LONDON-based news reports are contributing to confusion about different lockdown rules in devolved nations, experts have warned.

More than two decades after the creation of the Scottish and Welsh parliaments, researchers at Cardiff University say some English outlets with UK-wide audiences are still failing to underline crucial cross-border policy differences.

Police in Wales have encountered English day-trippers entirely unaware they were breaking the law by driving into the principality, while authorities in the Highlands have repeatedly had to re-iterate the region remains closed to tourism.

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A team at Cardiff University has linked such confusion to reporting and government messaging coming out of London.

The researchers, led by journalism professor Stephen Cushion, have been monitoring a panel of 200 people on their perception and knowledge of news about the coronavirus pandemic.

They found half of this group mistakenly believed the Westminster Government was in charge of lockdown across the UK.

In a paper published by the London School of Economics, they found London-centric reporting was at least partly to blame for this misunderstanding.

They concluded: “Many people remain confused by what social distancing measures they should be following in different parts of the UK.

“While we found TV news bulletins accurately communicated the distinction between England and the other nations, many newspapers prominently made reference to the UK or England-only, or did not specify the geographical relevance of the lockdown measures.”

Mr Cushion has long been commissioned by the BBC Trust and broadcast regulator Ofcom to look at how devolution issues are covered on radio and television.

He told The Herald that confusion over pandemic policy came as part of a long story of how English outlets report on Scotland, Wales and Northern Ireland.

Mr Cushion said: “Despite more than 20 years of devolution, many people across the UK remain confused about the different powers political bodies in England, Scotland, Wales and Northern Ireland hold.

“News media in each nation helps people understand these differences, but many people across the four nations continue to watch, read or listen to UK network media or consume largely English-produced newspapers.”

He added: “Our research of UK-wide broadcast news since 2007 has shown coverage does not always clearly communicate that key areas of policy making, such as health and education, are devolved, and regularly explain different policy choices in England, Scotland, Wales and Northern Ireland.”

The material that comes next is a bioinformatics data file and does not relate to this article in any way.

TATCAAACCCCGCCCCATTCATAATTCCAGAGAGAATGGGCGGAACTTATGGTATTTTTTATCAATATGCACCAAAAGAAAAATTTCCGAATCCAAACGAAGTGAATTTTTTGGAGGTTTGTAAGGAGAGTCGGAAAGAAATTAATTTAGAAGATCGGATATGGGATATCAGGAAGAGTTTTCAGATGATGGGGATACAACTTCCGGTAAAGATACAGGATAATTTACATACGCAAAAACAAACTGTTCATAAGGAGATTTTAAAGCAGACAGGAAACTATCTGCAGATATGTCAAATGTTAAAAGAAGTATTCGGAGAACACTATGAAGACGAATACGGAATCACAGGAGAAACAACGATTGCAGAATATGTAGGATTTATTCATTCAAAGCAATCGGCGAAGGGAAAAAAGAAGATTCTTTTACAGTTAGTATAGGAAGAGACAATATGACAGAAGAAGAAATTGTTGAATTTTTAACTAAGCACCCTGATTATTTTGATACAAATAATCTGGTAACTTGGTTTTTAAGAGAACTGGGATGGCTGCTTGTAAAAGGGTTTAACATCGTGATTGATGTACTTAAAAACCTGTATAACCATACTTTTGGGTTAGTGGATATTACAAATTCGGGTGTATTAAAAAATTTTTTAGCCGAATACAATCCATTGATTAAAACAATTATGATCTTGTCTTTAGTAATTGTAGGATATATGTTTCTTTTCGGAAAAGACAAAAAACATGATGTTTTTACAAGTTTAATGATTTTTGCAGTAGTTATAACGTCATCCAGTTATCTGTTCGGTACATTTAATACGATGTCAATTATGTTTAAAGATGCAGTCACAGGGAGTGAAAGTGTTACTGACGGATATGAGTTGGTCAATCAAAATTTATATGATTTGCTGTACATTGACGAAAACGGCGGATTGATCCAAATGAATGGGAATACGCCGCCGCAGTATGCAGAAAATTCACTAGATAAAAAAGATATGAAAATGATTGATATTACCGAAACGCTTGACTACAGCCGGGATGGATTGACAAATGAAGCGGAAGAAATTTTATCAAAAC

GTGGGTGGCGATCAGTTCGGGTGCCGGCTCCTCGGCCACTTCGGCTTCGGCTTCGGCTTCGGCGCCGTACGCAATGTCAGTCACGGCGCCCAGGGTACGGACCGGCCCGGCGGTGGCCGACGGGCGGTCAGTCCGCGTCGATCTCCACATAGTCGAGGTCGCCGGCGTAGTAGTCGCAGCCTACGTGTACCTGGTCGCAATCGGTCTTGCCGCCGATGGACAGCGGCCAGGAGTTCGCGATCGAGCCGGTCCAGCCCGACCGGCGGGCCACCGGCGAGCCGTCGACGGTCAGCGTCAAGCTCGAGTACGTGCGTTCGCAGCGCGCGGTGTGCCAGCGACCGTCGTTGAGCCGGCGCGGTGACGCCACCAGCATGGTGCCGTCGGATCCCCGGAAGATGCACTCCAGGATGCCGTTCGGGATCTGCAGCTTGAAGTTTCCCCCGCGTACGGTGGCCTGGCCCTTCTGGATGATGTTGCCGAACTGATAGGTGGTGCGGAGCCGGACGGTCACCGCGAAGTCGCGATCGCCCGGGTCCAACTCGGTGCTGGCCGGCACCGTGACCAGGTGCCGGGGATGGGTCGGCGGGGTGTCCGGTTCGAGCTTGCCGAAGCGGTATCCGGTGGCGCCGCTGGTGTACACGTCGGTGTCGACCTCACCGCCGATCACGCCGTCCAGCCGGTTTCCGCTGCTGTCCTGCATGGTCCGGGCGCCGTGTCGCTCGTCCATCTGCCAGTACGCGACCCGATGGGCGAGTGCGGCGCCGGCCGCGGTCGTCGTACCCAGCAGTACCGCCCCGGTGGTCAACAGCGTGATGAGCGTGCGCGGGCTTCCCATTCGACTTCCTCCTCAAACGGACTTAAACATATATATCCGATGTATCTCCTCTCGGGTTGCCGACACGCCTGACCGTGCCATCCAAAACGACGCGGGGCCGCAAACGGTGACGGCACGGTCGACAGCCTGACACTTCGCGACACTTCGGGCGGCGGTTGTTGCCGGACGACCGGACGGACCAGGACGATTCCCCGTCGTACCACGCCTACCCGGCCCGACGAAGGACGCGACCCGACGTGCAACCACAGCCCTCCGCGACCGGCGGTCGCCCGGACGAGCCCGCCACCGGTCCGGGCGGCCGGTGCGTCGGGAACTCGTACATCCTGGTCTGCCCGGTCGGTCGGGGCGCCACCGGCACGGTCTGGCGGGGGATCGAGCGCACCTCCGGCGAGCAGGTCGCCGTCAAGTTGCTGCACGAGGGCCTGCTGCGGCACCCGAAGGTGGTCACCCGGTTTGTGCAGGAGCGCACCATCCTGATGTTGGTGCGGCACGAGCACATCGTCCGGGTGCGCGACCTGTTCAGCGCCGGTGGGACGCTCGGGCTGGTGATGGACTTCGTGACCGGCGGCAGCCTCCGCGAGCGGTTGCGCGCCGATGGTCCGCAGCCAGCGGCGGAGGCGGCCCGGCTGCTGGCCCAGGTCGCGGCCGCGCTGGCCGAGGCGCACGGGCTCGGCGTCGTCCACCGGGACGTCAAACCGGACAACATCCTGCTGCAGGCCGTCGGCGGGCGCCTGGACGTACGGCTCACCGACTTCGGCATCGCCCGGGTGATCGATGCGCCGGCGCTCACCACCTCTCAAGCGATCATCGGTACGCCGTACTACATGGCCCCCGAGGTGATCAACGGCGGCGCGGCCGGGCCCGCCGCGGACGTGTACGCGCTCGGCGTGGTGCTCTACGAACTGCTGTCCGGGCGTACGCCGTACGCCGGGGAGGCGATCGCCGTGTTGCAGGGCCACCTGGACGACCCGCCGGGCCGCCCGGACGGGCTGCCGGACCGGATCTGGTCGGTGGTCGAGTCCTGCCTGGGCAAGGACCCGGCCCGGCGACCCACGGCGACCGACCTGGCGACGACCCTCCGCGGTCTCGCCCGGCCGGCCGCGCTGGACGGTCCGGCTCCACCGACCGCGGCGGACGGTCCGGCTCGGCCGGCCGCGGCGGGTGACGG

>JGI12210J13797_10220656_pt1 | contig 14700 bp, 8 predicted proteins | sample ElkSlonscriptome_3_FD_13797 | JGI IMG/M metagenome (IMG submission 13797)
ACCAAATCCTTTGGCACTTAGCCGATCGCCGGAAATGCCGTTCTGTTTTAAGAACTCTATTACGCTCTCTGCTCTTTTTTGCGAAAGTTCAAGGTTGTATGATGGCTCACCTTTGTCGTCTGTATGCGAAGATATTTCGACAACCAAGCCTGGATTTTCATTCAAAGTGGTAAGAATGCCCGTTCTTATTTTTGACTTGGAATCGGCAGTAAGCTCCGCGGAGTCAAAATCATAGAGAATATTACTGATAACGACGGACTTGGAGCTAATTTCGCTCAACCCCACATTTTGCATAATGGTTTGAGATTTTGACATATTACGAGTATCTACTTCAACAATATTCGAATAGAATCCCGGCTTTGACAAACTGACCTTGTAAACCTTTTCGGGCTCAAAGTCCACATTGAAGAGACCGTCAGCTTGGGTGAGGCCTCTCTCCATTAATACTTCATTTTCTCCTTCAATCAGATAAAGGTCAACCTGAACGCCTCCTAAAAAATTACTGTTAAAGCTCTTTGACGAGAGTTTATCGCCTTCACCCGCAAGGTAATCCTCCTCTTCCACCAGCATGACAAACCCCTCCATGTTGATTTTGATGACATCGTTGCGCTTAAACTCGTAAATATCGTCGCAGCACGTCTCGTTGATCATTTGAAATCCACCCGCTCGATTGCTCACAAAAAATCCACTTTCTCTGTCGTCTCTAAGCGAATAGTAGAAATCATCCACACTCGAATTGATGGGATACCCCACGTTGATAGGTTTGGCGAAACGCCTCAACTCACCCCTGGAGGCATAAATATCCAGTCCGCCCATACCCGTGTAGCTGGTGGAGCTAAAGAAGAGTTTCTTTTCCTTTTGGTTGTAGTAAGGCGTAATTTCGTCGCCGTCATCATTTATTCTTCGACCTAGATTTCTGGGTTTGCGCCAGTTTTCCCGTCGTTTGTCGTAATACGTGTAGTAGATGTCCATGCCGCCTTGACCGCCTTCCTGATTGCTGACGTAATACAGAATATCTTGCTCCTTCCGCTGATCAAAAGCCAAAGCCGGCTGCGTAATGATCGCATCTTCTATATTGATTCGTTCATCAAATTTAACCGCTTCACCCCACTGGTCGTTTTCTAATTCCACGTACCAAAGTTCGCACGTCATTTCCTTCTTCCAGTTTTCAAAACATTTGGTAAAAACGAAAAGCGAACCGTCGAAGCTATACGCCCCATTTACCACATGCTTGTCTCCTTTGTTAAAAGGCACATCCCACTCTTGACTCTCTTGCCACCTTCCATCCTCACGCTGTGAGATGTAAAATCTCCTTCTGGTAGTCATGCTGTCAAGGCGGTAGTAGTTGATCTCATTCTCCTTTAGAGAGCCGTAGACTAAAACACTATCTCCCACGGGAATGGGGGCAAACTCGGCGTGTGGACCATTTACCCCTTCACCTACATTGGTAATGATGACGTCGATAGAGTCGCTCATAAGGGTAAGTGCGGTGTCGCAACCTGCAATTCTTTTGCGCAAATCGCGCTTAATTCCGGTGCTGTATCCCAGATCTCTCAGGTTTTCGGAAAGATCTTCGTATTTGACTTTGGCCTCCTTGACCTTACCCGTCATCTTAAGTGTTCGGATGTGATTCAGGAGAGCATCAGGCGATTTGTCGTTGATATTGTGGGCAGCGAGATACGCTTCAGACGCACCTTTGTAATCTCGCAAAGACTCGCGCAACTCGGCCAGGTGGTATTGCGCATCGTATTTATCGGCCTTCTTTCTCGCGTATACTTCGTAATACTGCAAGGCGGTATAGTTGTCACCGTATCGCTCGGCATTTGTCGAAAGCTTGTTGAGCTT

Mr Cushion believes network broadcasters could do more than just explain that UK Government measures only apply in England – they should spell out the positions in devolved nations too.

He said: “I have found that ‘in England’ is referenced more often in the introduction to news stories. And since the nations have taken different lockdown measures during the pandemic, in my view broadcasters have more carefully communicated when policy decisions apply to England only.

“This is not always the case with English-produced national newspapers, certainly in headlines where lockdown measures are reported without always mentioning their relevance to only England.”

Mr Cushion believes English audiences would benefit from more coverage of policies and politics in other parts of the UK.

“I don’t think people are uninterested in devolved politics,” he said. “Often, coverage between the nations is driven by partisan differences, but if people were more regularly exposed to the different policy choices across the four nations, such as why university tuition fees vary across the nations, it might open up a more rational and evidence-based discussion about areas of public policy decision making.

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“Often, political decisions are presented as being necessary, whereas they are clearly political choices. 

So by comparing and contrasting political decision-making across the four nations, it can open up opportunities for people to learn about why different policy choices are taken across the UK.”

In Scotland, politics professor James Mitchell agreed that Wales had a bigger issue, but he pinned more of the blame for confusion on statements made by the 
UK Government.

Mr Mitchell said: “This is much more of a problem in Wales than in Scotland or Northern Ireland, given the far greater penetration of London-based media in Wales.

“Sections of the media have uncritically taken their lead from UK Government, where the fault primarily lies, which has been cavalier in its public information.

“This may not be the greatest failing of the UK Government on Covid but adds to the impression that Boris Johnson’s Government has abandoned the ‘respect 
agenda’ trumpeted by previous Conservative Prime Minister David Cameron.”

The Cardiff University research is being carried out by Mr Cushion with colleagues Nikki Soo, Maria Kyriakidou and Marina Morani.

The team has also discovered its panel was largely unaware of media reports showing the UK had the world’s highest rates of excess deaths during the pandemic.